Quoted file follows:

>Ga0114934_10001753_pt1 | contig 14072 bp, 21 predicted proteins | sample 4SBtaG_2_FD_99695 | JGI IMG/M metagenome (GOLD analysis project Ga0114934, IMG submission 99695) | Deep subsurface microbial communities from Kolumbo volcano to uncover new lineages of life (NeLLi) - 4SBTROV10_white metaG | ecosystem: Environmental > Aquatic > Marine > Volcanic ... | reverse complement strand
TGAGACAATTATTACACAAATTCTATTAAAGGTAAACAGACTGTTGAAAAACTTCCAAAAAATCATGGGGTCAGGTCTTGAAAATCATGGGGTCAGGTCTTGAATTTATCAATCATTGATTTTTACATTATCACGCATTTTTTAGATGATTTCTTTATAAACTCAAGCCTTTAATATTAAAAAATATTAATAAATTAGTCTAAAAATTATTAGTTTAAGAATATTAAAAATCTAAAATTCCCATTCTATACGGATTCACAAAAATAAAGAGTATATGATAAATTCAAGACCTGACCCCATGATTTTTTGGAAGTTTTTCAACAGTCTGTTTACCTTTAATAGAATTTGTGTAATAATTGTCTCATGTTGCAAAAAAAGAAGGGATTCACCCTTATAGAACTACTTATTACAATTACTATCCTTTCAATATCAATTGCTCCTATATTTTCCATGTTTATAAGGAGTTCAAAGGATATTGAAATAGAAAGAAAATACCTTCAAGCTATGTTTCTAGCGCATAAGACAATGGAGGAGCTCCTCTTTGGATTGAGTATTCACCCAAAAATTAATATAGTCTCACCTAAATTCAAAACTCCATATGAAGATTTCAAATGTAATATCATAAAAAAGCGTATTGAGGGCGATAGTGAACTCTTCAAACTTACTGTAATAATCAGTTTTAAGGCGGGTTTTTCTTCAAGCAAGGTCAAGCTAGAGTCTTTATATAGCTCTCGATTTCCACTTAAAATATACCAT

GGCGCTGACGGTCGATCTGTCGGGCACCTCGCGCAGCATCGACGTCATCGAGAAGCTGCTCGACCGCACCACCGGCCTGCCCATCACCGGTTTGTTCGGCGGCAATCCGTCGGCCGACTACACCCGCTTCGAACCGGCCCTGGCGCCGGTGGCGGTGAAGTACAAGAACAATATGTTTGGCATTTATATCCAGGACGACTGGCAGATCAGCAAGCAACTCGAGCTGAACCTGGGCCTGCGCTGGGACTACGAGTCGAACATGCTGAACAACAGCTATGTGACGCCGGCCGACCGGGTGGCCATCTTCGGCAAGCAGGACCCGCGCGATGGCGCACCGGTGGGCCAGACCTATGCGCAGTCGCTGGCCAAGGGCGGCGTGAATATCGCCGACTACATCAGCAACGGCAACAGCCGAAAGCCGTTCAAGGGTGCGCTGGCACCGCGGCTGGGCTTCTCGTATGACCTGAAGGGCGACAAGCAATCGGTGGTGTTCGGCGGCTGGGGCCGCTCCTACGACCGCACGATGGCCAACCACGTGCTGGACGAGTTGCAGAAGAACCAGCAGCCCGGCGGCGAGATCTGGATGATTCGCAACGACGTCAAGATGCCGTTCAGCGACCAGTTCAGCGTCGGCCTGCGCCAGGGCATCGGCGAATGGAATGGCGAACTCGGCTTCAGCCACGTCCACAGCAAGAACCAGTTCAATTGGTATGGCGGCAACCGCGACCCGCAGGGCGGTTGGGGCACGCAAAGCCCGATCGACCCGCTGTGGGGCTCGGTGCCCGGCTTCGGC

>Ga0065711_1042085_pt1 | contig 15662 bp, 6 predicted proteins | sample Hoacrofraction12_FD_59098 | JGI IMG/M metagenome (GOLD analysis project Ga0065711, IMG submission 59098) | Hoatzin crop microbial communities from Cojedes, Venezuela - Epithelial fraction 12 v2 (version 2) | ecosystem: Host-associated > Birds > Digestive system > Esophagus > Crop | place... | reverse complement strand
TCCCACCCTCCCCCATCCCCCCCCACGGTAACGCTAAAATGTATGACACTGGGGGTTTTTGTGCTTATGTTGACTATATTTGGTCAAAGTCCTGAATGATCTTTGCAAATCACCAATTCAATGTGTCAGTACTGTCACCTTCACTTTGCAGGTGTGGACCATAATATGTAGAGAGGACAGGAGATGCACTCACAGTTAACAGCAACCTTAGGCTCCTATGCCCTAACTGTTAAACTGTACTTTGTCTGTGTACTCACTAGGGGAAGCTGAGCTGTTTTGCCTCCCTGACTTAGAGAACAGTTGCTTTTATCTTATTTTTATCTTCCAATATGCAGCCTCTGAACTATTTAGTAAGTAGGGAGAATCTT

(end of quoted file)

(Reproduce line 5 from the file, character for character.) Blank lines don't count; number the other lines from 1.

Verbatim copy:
TCCCACCCTCCCCCATCCCCCCCCACGGTAACGCTAAAATGTATGACACTGGGGGTTTTTGTGCTTATGTTGACTATATTTGGTCAAAGTCCTGAATGATCTTTGCAAATCACCAATTCAATGTGTCAGTACTGTCACCTTCACTTTGCAGGTGTGGACCATAATATGTAGAGAGGACAGGAGATGCACTCACAGTTAACAGCAACCTTAGGCTCCTATGCCCTAACTGTTAAACTGTACTTTGTCTGTGTACTCACTAGGGGAAGCTGAGCTGTTTTGCCTCCCTGACTTAGAGAACAGTTGCTTTTATCTTATTTTTATCTTCCAATATGCAGCCTCTGAACTATTTAGTAAGTAGGGAGAATCTT